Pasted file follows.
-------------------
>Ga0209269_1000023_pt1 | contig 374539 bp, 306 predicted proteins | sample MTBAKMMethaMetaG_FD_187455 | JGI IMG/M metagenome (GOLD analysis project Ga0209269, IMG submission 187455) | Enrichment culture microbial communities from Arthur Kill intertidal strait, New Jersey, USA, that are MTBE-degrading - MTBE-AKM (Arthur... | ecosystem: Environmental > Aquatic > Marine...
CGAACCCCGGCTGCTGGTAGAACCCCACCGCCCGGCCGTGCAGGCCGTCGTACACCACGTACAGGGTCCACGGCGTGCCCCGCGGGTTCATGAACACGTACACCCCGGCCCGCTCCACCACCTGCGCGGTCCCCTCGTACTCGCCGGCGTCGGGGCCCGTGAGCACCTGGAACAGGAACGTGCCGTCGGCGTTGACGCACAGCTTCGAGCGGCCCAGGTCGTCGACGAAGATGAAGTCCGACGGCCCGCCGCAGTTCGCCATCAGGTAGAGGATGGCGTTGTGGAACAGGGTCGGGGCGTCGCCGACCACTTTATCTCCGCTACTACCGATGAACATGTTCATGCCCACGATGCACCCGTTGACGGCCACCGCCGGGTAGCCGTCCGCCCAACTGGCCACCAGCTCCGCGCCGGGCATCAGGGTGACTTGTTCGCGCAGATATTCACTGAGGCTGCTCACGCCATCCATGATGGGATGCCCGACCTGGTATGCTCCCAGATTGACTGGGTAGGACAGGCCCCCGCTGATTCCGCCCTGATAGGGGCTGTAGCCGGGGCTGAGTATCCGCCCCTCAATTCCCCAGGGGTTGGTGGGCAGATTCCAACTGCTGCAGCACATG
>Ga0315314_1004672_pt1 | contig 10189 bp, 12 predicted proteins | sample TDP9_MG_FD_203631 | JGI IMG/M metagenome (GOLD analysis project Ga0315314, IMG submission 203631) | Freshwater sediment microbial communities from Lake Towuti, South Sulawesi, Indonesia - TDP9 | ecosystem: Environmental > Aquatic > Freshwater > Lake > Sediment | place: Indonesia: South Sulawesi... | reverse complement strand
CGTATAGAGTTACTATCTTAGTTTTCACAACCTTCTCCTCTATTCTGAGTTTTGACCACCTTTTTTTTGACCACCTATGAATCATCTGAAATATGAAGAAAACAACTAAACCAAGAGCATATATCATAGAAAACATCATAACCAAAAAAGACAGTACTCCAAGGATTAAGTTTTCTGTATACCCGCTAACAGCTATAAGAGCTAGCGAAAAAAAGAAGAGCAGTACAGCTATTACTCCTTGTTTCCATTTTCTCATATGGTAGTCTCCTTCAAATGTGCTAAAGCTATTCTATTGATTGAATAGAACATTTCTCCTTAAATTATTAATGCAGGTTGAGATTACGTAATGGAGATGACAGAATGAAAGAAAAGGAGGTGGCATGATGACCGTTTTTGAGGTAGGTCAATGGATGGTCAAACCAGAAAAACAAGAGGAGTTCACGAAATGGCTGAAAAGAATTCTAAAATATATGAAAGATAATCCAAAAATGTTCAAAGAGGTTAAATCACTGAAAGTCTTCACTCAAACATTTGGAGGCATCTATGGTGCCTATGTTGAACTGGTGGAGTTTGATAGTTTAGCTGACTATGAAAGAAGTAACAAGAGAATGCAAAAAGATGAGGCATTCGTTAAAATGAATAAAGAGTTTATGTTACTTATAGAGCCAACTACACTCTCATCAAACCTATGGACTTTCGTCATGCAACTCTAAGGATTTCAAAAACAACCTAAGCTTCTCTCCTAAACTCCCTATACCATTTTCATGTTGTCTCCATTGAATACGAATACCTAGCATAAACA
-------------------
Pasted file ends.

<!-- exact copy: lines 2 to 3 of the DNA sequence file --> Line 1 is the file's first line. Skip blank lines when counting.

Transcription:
CGAACCCCGGCTGCTGGTAGAACCCCACCGCCCGGCCGTGCAGGCCGTCGTACACCACGTACAGGGTCCACGGCGTGCCCCGCGGGTTCATGAACACGTACACCCCGGCCCGCTCCACCACCTGCGCGGTCCCCTCGTACTCGCCGGCGTCGGGGCCCGTGAGCACCTGGAACAGGAACGTGCCGTCGGCGTTGACGCACAGCTTCGAGCGGCCCAGGTCGTCGACGAAGATGAAGTCCGACGGCCCGCCGCAGTTCGCCATCAGGTAGAGGATGGCGTTGTGGAACAGGGTCGGGGCGTCGCCGACCACTTTATCTCCGCTACTACCGATGAACATGTTCATGCCCACGATGCACCCGTTGACGGCCACCGCCGGGTAGCCGTCCGCCCAACTGGCCACCAGCTCCGCGCCGGGCATCAGGGTGACTTGTTCGCGCAGATATTCACTGAGGCTGCTCACGCCATCCATGATGGGATGCCCGACCTGGTATGCTCCCAGATTGACTGGGTAGGACAGGCCCCCGCTGATTCCGCCCTGATAGGGGCTGTAGCCGGGGCTGAGTATCCGCCCCTCAATTCCCCAGGGGTTGGTGGGCAGATTCCAACTGCTGCAGCACATG
>Ga0315314_1004672_pt1 | contig 10189 bp, 12 predicted proteins | sample TDP9_MG_FD_203631 | JGI IMG/M metagenome (GOLD analysis project Ga0315314, IMG submission 203631) | Freshwater sediment microbial communities from Lake Towuti, South Sulawesi, Indonesia - TDP9 | ecosystem: Environmental > Aquatic > Freshwater > Lake > Sediment | place: Indonesia: South Sulawesi... | reverse complement strand